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Clearance and refurbished BD players do not count; the new SONY BD player will be the first one to MSRP around $500.
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Old 06-05-2007, 12:15 PM
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and then there goes all the ps3's being bought for blu-ray. they'll only sale if you want video games too. but we all know about those games. q
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Old 06-05-2007, 12:24 PM
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Quote:
Originally Posted by dolphinius_rex View Post
Please don't call it BD DVD... Blu-Ray has nothing to do with DVD other then being its' successor.
Agreed 100%. Blu-Ray isn't like a DVD at all, its really more of a digital video disc.
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Old 06-05-2007, 12:25 PM
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Quote:
Originally Posted by SuperMattyP View Post
HD dvd players (BD DVD included) should be like video game consoles...

they should be sold at cost or less and manufacturers should count on sales of the software to make up their profits.


In regards to the "don't call blu-ray BD DVD" comment...that was one of the stupidest things I've heard on this forum. Sure, they share nothing in common with standard dvd.

1. they both use the exact same size digital disk for storing info
2. they both use lasers to read info off the disk
3. they both operate the exact same way
4. they look identical

The only thing they DONT have in common is the amount of storage space on the disks.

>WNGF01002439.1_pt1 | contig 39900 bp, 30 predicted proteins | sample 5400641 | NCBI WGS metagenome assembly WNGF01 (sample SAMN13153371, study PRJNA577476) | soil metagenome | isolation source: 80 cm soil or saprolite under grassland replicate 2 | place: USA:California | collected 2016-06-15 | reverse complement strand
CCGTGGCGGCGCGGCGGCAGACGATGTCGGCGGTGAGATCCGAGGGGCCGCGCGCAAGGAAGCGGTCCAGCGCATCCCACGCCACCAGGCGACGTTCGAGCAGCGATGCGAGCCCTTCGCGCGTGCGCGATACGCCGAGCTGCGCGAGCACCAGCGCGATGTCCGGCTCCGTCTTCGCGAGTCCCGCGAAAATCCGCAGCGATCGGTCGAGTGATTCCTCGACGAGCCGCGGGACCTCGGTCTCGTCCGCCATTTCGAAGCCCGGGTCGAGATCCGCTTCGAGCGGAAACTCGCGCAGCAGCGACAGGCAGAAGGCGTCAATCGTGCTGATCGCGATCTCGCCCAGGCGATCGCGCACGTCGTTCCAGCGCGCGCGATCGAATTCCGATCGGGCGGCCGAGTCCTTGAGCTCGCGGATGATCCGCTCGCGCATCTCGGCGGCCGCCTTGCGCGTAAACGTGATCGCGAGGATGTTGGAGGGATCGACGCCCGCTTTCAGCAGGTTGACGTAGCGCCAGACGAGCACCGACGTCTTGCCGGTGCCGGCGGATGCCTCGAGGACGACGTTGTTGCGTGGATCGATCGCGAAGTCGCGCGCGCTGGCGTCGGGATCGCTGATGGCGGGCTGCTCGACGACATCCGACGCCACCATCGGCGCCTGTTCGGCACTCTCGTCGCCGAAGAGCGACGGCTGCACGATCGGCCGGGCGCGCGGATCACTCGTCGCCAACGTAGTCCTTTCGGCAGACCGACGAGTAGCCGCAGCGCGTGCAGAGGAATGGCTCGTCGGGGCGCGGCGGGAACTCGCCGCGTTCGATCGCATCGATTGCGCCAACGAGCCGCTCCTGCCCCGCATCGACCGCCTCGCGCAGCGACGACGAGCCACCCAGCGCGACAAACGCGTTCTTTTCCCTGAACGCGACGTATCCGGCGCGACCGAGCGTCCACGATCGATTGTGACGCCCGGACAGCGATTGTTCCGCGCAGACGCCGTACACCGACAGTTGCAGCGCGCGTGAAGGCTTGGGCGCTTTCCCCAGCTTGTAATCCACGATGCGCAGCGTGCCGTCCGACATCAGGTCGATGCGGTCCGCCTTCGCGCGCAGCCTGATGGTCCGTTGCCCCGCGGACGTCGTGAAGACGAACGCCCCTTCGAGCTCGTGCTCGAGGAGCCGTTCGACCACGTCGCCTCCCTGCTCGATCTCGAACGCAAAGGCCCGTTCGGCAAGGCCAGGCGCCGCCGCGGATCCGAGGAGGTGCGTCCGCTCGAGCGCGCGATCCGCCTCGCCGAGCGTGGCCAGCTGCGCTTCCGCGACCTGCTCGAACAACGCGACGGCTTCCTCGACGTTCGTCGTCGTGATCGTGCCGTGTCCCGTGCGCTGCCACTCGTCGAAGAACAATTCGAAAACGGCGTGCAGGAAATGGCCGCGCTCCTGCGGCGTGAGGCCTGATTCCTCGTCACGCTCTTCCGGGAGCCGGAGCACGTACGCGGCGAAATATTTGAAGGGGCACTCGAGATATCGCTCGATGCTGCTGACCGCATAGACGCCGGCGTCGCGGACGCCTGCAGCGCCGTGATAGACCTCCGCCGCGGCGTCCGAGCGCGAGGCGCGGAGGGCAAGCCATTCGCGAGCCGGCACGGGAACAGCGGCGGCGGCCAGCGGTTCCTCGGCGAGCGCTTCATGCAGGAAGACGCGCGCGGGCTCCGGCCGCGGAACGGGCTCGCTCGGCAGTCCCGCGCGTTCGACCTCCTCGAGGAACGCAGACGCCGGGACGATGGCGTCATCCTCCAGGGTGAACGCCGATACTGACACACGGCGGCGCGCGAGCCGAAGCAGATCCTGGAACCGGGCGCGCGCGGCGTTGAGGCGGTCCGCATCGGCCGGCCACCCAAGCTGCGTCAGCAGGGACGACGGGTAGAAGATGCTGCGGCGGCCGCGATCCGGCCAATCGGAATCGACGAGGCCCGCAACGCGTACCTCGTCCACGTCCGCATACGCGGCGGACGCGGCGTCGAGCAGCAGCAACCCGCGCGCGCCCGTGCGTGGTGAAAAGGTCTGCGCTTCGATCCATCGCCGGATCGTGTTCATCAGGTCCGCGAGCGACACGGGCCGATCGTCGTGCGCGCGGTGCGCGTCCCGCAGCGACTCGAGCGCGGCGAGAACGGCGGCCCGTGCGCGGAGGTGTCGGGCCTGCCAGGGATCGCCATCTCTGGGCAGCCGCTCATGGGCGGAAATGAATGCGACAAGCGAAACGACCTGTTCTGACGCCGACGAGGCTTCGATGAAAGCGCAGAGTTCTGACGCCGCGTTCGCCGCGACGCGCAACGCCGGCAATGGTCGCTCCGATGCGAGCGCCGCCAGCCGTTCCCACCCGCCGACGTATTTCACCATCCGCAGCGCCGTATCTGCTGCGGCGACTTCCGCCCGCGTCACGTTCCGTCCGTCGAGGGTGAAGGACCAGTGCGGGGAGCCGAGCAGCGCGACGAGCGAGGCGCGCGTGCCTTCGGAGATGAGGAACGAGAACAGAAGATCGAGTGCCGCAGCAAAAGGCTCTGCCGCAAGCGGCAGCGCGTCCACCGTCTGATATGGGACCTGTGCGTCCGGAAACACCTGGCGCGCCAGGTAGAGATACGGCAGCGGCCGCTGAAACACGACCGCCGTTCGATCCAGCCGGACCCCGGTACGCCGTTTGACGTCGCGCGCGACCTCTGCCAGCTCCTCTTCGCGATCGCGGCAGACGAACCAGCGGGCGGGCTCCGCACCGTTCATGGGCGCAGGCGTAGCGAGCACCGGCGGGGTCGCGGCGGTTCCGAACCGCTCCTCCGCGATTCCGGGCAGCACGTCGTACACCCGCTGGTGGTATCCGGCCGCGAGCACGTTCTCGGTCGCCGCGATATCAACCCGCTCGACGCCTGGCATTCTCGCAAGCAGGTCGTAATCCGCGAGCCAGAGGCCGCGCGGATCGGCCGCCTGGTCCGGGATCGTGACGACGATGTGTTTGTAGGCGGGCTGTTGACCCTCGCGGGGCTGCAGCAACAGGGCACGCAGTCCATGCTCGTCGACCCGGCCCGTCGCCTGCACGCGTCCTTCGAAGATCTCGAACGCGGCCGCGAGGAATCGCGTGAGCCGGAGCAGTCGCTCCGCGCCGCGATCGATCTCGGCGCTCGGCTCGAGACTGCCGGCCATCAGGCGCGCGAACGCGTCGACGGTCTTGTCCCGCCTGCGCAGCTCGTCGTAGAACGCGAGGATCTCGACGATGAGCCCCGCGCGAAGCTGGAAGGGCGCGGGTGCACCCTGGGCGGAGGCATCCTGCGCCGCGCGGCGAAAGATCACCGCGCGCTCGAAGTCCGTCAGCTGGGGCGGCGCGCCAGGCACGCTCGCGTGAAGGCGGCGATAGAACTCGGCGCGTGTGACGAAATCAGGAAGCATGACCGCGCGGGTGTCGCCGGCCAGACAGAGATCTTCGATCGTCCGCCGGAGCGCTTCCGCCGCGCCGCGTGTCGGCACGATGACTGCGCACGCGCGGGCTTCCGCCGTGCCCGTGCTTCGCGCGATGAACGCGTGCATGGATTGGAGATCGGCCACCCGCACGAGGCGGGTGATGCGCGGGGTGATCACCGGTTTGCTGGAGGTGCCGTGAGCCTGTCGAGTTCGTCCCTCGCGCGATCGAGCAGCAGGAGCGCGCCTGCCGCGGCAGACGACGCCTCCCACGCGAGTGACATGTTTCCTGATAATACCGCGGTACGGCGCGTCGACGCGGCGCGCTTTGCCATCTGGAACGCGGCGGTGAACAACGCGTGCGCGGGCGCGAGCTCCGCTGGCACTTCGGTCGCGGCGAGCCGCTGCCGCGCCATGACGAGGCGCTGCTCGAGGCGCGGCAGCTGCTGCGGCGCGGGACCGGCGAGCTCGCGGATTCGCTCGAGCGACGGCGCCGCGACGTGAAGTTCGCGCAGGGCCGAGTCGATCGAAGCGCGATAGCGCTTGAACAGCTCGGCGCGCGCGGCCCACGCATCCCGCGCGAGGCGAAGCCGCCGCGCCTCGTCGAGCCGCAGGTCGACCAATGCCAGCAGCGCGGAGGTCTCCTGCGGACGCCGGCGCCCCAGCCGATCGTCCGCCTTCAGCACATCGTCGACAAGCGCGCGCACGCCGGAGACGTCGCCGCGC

Get off your soapbox..BR DVD is just a damn disk...
This is quite correct.
Most of the people outside of the High Definition and Home Theater circles are considering these as the "new dvds"
They do not see a huge step forward to be called something else. They are right. The result they see at the end is what it matters, better resolution in the image and also very nice menues.
This is the reason why I think the price on the hardware can not be $1000. Most of the people do not see a huge advantage to pay those crazy prices.
High Defintion is not the best that has happen to home media either.
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Old 06-05-2007, 12:25 PM
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OP, your post sounds to me like you are saying a price war is bad for the long term viability of the industry. And I agree. But the freefall of hardware prices is mostly the doing of Toshiba. They can only compete on price. Thus, I don't see why you include Sony in your thread title.
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Old 06-05-2007, 12:28 PM
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Quote:
Originally Posted by Philnerd View Post
Agreed 100%. Blu-Ray isn't like a DVD at all, its really more of a digital video disc.
Yeah - I hate it when they refer to music albums as CDs, too. They're more of a compact disc, you know?